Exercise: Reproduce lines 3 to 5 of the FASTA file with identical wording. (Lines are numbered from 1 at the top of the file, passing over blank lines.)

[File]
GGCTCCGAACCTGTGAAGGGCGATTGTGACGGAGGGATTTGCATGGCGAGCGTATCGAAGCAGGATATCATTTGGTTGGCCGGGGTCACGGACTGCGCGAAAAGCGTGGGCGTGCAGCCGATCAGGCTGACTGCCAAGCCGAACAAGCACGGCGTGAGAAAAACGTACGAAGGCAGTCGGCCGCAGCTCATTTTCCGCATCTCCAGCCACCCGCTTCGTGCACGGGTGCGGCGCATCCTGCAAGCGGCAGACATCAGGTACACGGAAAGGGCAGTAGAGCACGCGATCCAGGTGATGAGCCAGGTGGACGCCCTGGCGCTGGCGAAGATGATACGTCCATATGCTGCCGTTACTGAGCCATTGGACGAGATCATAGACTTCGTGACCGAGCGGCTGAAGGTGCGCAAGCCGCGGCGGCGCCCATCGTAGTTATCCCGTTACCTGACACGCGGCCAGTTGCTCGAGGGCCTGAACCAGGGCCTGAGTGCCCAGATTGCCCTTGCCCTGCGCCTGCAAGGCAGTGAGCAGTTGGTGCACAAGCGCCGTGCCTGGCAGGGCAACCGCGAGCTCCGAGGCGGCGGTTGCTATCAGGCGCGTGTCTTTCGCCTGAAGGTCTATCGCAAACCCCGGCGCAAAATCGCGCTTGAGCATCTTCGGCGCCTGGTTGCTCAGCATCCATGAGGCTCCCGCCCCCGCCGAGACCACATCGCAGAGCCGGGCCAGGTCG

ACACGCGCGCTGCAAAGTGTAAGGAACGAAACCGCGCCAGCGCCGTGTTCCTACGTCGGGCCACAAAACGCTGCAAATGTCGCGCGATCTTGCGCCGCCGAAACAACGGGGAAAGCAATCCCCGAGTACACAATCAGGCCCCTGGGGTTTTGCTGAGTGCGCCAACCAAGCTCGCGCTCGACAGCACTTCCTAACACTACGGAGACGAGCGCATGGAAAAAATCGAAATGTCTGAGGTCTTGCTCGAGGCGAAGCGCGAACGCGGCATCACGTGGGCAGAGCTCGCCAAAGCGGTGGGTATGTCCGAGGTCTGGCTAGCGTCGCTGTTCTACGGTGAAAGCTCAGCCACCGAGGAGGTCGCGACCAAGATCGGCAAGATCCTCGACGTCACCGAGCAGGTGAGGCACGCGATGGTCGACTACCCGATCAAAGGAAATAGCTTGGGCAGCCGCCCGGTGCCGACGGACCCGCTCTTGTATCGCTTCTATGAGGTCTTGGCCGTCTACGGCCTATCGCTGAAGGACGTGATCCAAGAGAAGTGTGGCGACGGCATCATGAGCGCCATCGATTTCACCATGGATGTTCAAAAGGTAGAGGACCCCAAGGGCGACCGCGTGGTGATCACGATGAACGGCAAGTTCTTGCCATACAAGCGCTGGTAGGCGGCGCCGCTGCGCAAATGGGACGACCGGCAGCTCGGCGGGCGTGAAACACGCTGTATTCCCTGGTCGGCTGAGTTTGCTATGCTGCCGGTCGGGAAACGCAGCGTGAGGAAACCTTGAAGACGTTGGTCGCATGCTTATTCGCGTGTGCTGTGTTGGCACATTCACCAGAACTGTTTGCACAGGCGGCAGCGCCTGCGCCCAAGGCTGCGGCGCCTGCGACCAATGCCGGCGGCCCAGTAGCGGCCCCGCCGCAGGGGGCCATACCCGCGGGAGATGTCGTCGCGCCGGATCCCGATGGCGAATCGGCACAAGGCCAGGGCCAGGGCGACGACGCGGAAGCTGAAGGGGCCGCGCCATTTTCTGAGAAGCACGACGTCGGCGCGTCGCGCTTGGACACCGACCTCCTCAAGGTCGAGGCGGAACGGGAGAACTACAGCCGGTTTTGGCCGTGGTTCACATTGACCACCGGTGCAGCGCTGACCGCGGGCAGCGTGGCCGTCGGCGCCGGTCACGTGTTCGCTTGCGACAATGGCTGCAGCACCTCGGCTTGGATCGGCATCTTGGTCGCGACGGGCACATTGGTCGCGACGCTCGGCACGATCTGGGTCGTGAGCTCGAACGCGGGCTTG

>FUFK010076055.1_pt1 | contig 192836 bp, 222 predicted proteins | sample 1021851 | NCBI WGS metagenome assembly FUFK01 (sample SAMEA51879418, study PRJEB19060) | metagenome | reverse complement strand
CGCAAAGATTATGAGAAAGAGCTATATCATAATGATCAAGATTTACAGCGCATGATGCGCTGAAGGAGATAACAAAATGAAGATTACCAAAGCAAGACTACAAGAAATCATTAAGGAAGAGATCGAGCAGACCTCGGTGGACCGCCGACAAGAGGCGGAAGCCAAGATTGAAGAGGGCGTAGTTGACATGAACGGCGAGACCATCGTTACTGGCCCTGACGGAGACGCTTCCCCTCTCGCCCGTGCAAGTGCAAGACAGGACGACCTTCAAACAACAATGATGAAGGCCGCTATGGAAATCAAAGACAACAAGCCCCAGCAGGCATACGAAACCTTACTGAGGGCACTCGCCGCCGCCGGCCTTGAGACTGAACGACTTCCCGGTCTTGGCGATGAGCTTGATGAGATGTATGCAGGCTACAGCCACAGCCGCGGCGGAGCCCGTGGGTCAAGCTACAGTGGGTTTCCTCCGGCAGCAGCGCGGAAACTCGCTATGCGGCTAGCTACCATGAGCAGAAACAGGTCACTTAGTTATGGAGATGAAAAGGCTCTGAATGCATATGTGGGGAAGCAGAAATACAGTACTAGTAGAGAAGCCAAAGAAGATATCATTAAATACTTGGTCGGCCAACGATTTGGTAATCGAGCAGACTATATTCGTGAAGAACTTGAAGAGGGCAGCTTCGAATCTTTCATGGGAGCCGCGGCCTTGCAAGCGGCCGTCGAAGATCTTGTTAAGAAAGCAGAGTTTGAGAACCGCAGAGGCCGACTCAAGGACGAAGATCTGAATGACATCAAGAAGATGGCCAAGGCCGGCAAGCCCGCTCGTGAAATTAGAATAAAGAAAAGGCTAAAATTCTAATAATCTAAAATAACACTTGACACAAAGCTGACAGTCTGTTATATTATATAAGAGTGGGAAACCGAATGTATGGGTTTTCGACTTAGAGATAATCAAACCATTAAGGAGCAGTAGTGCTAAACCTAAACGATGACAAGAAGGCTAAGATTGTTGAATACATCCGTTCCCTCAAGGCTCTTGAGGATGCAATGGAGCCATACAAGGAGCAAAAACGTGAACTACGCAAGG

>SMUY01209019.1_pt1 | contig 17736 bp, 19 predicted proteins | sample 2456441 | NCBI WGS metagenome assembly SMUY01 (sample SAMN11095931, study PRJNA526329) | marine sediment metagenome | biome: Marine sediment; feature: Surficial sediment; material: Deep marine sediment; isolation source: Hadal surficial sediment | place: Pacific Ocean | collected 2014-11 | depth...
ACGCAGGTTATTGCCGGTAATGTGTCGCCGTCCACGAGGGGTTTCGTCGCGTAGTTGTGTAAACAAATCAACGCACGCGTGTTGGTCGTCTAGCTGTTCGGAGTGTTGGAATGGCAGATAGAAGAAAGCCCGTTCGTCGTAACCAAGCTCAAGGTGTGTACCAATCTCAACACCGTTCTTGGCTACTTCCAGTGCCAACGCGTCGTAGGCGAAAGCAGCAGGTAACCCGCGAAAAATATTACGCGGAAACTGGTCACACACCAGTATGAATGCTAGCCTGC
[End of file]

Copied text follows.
>FUFK010076055.1_pt1 | contig 192836 bp, 222 predicted proteins | sample 1021851 | NCBI WGS metagenome assembly FUFK01 (sample SAMEA51879418, study PRJEB19060) | metagenome | reverse complement strand
CGCAAAGATTATGAGAAAGAGCTATATCATAATGATCAAGATTTACAGCGCATGATGCGCTGAAGGAGATAACAAAATGAAGATTACCAAAGCAAGACTACAAGAAATCATTAAGGAAGAGATCGAGCAGACCTCGGTGGACCGCCGACAAGAGGCGGAAGCCAAGATTGAAGAGGGCGTAGTTGACATGAACGGCGAGACCATCGTTACTGGCCCTGACGGAGACGCTTCCCCTCTCGCCCGTGCAAGTGCAAGACAGGACGACCTTCAAACAACAATGATGAAGGCCGCTATGGAAATCAAAGACAACAAGCCCCAGCAGGCATACGAAACCTTACTGAGGGCACTCGCCGCCGCCGGCCTTGAGACTGAACGACTTCCCGGTCTTGGCGATGAGCTTGATGAGATGTATGCAGGCTACAGCCACAGCCGCGGCGGAGCCCGTGGGTCAAGCTACAGTGGGTTTCCTCCGGCAGCAGCGCGGAAACTCGCTATGCGGCTAGCTACCATGAGCAGAAACAGGTCACTTAGTTATGGAGATGAAAAGGCTCTGAATGCATATGTGGGGAAGCAGAAATACAGTACTAGTAGAGAAGCCAAAGAAGATATCATTAAATACTTGGTCGGCCAACGATTTGGTAATCGAGCAGACTATATTCGTGAAGAACTTGAAGAGGGCAGCTTCGAATCTTTCATGGGAGCCGCGGCCTTGCAAGCGGCCGTCGAAGATCTTGTTAAGAAAGCAGAGTTTGAGAACCGCAGAGGCCGACTCAAGGACGAAGATCTGAATGACATCAAGAAGATGGCCAAGGCCGGCAAGCCCGCTCGTGAAATTAGAATAAAGAAAAGGCTAAAATTCTAATAATCTAAAATAACACTTGACACAAAGCTGACAGTCTGTTATATTATATAAGAGTGGGAAACCGAATGTATGGGTTTTCGACTTAGAGATAATCAAACCATTAAGGAGCAGTAGTGCTAAACCTAAACGATGACAAGAAGGCTAAGATTGTTGAATACATCCGTTCCCTCAAGGCTCTTGAGGATGCAATGGAGCCATACAAGGAGCAAAAACGTGAACTACGCAAGG

>SMUY01209019.1_pt1 | contig 17736 bp, 19 predicted proteins | sample 2456441 | NCBI WGS metagenome assembly SMUY01 (sample SAMN11095931, study PRJNA526329) | marine sediment metagenome | biome: Marine sediment; feature: Surficial sediment; material: Deep marine sediment; isolation source: Hadal surficial sediment | place: Pacific Ocean | collected 2014-11 | depth...